New Line Cinema
It's always good to hear from old friends, but imagine my surprise when a former college roommate asked me via email whether I'd written this: "I Hit Her—And She Liked It." I followed the link to Jezebel, the online women's magazine covering celebrity, sex, and fashion, and there found a grainy image of a woman in rapture and an accompanying article that straddled, among other things, the borders between fiction, memoir, and pornography. At the top was my byline.
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Soon I was fielding emails from other concerned friends who had assumed, understandably, that in order to make rent I'd started moonlighting by writing scarlet letters. Some were okay with the erotica, but concerned about the sadistic bent of the piece, which explores the wonders of what they used to call carnal flogging. The novelist Angela Carter termed the Marquis de Sade a "moral pornographer," and that's what I'll have to call my namesake, who concludes his piece, "Only she can show you where and what to hit. In this setting, your sexual vocabulary expands because of your partner's needs, not your own. You don't need to know the story or unpack the pleasure. Just do as you're told."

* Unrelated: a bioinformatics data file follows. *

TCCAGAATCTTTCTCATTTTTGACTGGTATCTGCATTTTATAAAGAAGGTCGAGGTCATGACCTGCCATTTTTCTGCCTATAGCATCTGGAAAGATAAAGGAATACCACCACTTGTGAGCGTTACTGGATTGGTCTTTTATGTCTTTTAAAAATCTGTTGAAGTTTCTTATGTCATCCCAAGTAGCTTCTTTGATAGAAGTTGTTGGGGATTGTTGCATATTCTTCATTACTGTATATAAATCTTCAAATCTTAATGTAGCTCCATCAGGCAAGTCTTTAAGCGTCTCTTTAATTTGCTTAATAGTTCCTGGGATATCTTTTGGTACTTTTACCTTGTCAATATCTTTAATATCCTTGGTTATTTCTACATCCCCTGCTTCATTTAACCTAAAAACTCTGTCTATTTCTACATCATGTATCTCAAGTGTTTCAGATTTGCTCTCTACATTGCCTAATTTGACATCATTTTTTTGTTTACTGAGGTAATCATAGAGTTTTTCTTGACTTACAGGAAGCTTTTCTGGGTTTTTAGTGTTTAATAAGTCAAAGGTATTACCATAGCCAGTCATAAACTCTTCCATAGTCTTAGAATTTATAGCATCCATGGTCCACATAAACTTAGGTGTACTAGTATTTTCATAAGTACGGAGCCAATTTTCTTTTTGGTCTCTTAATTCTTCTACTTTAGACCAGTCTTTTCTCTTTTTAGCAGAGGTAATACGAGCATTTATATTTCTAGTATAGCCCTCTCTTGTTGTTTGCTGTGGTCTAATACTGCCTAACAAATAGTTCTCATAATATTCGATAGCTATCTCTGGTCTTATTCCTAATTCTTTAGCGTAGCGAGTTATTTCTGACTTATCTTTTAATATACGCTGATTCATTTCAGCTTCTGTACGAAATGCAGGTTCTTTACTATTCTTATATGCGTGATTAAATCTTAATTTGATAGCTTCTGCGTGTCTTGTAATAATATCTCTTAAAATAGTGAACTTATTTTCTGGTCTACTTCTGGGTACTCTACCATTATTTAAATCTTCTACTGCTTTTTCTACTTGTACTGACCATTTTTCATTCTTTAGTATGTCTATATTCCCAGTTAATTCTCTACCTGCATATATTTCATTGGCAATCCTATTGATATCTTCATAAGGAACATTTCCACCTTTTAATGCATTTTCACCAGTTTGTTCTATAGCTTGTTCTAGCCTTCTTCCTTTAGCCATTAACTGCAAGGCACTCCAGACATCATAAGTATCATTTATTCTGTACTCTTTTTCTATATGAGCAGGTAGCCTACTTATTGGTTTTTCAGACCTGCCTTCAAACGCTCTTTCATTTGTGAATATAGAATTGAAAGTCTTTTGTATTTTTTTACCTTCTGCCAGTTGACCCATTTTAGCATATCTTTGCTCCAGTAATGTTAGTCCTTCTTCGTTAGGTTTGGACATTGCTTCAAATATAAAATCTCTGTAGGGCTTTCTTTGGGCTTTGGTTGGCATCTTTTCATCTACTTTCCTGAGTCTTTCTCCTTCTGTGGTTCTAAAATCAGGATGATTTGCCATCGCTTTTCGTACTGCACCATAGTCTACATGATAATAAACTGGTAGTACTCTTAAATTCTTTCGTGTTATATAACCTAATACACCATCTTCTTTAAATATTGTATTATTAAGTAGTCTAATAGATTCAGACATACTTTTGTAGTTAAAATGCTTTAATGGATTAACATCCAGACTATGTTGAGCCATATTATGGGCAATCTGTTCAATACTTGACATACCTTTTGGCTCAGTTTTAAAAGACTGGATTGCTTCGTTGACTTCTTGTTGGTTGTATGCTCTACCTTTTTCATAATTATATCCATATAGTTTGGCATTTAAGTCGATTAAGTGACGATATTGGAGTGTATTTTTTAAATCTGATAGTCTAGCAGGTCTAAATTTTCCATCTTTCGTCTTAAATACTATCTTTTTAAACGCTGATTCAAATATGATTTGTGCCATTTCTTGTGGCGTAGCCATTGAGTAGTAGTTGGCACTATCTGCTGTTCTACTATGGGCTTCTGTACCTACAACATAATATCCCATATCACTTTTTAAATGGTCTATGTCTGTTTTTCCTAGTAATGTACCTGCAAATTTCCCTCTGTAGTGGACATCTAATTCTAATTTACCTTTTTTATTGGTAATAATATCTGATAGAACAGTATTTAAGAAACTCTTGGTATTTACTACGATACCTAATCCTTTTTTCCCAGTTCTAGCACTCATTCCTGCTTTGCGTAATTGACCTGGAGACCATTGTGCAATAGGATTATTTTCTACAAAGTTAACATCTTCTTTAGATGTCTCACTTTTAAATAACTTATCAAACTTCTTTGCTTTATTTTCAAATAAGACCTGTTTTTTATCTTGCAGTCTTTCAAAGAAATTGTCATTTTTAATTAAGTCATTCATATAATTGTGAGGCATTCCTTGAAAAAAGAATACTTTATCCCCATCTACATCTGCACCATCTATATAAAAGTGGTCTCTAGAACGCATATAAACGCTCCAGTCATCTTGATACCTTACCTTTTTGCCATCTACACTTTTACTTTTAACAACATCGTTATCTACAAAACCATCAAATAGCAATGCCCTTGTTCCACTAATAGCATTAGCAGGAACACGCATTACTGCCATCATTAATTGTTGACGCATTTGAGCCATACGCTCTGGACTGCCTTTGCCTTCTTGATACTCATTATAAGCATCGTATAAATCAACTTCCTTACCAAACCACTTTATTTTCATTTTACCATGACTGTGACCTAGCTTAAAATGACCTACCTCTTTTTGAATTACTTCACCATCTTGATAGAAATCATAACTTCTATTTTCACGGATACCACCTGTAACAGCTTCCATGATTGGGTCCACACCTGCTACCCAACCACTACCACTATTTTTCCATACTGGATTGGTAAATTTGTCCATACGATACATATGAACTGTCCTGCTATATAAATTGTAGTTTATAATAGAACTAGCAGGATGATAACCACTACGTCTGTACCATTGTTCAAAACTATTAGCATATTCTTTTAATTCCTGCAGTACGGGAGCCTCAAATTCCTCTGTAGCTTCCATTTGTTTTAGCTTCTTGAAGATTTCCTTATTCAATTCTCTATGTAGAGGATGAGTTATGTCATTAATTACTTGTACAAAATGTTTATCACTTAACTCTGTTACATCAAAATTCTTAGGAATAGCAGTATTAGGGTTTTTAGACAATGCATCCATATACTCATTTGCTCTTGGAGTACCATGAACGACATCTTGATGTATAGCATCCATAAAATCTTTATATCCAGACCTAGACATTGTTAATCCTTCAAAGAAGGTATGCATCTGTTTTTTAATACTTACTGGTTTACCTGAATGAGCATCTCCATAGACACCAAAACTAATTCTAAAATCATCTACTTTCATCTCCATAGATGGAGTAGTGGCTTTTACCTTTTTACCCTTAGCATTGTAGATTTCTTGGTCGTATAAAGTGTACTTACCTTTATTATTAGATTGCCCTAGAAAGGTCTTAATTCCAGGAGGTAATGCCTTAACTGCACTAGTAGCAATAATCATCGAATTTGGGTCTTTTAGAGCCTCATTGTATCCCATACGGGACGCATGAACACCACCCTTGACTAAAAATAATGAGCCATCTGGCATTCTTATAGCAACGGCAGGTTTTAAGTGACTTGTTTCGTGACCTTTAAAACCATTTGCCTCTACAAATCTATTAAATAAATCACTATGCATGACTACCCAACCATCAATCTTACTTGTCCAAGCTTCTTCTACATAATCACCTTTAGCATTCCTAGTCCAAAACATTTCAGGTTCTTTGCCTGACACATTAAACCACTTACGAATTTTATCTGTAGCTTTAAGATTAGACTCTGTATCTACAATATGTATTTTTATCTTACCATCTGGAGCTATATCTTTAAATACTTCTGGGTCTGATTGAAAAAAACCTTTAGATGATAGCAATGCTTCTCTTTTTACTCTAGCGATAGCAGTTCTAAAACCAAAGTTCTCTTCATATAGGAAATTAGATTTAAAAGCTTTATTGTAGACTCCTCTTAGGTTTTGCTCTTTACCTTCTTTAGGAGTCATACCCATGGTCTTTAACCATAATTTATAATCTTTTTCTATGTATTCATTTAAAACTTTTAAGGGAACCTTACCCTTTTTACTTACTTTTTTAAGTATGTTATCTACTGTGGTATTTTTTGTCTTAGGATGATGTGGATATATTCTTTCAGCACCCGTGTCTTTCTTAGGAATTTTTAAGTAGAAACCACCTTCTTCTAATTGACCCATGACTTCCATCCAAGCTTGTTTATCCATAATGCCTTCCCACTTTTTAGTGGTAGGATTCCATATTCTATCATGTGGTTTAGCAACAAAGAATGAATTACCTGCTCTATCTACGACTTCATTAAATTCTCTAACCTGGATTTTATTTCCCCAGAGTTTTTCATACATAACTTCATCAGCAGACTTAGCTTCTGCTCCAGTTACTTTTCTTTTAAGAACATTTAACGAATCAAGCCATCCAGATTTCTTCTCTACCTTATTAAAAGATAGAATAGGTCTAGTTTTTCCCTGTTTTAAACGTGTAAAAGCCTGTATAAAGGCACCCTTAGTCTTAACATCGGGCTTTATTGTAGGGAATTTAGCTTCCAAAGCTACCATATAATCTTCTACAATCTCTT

After a week of urgent Facebook blasts, I finally convinced my friends that there are two Alex Hoyts, that I have no connection to Jezebel, and that I don't even own a riding crop. But it's hard to fully clear your name. For potential employers, landlords, and mothers-in-law, the clip continues to drift through cyberspace, a search engine away.